Kids Play While Moms and Dads Get Cancer Treatments

Nov 26, 2013

Meet Amy Paterson of Portland, Ore., one of this year's Points of Light Tribute Award winners.

As a 34-year-old mom fighting breast cancer, Amy Paterson often found herself scrambling for childcare for her 2-year-old son before many of her 144 medical appointments.

It was another layer of stress, even with support from her husband, family and friends.

See how Amy Paterson is helping cancer patients. (Click image to watch video.)

“It would have been great if there had been child care at the hospital just like there is at the gym and Ikea and all these other places that parents go,” says Paterson, who was diagnosed in 2006.

So Paterson co-founded My Little Waiting Room, one of the first drop-in childcare centers in a hospital setting in the country. Operated by Volunteers of America Oregon, My Little Waiting Room is fully licensed and able to care for up to 15 children – ages 6 weeks to 10 years old – at a time. Care is provided on a suggested donation basis.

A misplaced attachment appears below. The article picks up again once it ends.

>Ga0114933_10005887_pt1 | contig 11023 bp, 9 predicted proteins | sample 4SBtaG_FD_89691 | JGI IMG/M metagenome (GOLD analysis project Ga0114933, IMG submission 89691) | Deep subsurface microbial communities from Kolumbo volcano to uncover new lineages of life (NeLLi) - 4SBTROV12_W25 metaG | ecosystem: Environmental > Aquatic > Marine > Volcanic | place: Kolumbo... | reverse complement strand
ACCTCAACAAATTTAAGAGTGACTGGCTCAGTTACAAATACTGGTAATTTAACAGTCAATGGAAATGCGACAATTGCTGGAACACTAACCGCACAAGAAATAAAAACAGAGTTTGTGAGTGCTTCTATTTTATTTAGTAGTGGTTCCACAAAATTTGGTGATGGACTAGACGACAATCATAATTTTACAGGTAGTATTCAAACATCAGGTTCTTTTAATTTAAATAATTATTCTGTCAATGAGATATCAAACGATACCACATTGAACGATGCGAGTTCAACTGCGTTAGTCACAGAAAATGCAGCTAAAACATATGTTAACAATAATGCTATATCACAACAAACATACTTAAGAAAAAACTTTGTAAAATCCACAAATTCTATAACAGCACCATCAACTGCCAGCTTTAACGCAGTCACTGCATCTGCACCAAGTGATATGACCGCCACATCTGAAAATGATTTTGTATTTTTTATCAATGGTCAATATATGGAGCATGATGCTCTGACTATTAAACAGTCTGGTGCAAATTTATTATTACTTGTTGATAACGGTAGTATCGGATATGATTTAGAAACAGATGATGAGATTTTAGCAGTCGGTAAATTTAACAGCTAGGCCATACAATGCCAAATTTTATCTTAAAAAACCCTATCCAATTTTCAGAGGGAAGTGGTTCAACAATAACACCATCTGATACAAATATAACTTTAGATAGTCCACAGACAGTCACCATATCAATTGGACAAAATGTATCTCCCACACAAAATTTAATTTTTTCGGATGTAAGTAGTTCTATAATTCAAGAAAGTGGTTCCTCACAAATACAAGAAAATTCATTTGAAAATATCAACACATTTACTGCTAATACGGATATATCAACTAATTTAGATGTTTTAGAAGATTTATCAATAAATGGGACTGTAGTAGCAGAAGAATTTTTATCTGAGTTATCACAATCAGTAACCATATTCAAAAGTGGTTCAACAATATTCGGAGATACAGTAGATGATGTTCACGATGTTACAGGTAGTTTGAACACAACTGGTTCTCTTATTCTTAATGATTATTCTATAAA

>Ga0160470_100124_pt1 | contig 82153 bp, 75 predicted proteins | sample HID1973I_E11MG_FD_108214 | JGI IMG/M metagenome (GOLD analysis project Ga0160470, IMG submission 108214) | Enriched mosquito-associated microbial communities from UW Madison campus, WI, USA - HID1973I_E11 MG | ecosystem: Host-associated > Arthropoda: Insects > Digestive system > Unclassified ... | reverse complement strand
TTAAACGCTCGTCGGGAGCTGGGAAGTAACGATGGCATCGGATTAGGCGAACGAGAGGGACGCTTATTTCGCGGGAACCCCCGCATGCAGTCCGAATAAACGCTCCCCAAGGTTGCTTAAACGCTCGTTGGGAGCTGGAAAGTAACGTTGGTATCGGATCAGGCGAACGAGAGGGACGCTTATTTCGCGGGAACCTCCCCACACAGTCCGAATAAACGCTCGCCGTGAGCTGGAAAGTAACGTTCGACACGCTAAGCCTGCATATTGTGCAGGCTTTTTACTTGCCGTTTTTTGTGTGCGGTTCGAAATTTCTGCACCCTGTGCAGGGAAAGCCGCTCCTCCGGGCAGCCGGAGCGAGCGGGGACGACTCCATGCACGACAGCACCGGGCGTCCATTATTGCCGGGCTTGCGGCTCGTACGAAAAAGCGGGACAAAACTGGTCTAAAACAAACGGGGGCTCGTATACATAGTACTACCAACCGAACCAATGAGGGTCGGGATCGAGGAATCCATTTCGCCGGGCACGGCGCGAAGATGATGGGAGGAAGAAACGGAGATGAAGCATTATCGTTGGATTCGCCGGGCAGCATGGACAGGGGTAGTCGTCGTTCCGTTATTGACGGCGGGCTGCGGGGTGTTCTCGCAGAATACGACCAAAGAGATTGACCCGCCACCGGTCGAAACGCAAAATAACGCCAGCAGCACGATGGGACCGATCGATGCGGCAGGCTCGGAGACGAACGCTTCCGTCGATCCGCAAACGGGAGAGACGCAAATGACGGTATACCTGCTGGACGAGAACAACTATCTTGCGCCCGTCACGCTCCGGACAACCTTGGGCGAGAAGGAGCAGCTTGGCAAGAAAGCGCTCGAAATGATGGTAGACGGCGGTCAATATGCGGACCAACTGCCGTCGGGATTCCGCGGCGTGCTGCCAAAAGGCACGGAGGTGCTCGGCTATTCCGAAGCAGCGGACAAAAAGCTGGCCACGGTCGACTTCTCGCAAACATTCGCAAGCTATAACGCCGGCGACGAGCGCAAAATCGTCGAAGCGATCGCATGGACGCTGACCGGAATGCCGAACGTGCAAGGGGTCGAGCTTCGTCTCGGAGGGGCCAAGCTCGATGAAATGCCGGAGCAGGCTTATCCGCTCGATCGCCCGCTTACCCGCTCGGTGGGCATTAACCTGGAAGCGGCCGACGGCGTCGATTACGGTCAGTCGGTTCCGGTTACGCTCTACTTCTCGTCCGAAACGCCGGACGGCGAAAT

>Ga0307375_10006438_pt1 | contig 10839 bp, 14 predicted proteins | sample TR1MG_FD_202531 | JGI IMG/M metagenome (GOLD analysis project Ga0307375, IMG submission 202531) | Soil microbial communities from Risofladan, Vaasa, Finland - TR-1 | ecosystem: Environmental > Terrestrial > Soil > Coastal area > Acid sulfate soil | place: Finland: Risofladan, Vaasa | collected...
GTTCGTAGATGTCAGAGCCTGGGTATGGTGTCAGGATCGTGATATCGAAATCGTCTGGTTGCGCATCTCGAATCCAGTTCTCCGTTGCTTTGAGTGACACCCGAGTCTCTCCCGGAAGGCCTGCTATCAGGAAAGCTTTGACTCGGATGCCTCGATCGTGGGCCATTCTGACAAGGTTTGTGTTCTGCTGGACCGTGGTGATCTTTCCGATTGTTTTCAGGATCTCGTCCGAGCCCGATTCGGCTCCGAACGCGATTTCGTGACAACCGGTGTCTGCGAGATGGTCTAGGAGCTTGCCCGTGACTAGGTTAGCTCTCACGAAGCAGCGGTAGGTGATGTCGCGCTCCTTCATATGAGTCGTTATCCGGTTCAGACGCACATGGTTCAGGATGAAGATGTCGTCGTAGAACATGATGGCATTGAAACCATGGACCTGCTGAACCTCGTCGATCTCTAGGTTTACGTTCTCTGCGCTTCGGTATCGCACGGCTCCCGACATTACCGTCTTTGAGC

“My Little Waiting Room brings drop-in care to the hospital, so that children can thrive while families heal,” Paterson says.

In just a few years, My Little Waiting Room has had more than 15,000 child visits, providing relief to families who need care at Providence Portland Medical Center. Success has sparked similar concepts in the region and the attention of hospitals and service organizations across the U.S.

Children play in My Little Waiting Room.

Paterson describes how some of her most memorable experiences with My Little Waiting room involve the parents who use the service: “A father who came to us had tears in his eyes and he said, ‘This will change my life.’ And then there are the moms who are just in need of a little bit of help because they are juggling their own health and their kids.”

Paterson, who has regained her health, urges people to learn from their personal experiences to help others, as she has.

“Anyone can make a difference, and the important thing is to find what your strength is and then find a place to put it,” she says. “Be that point of light, because the world needs you.”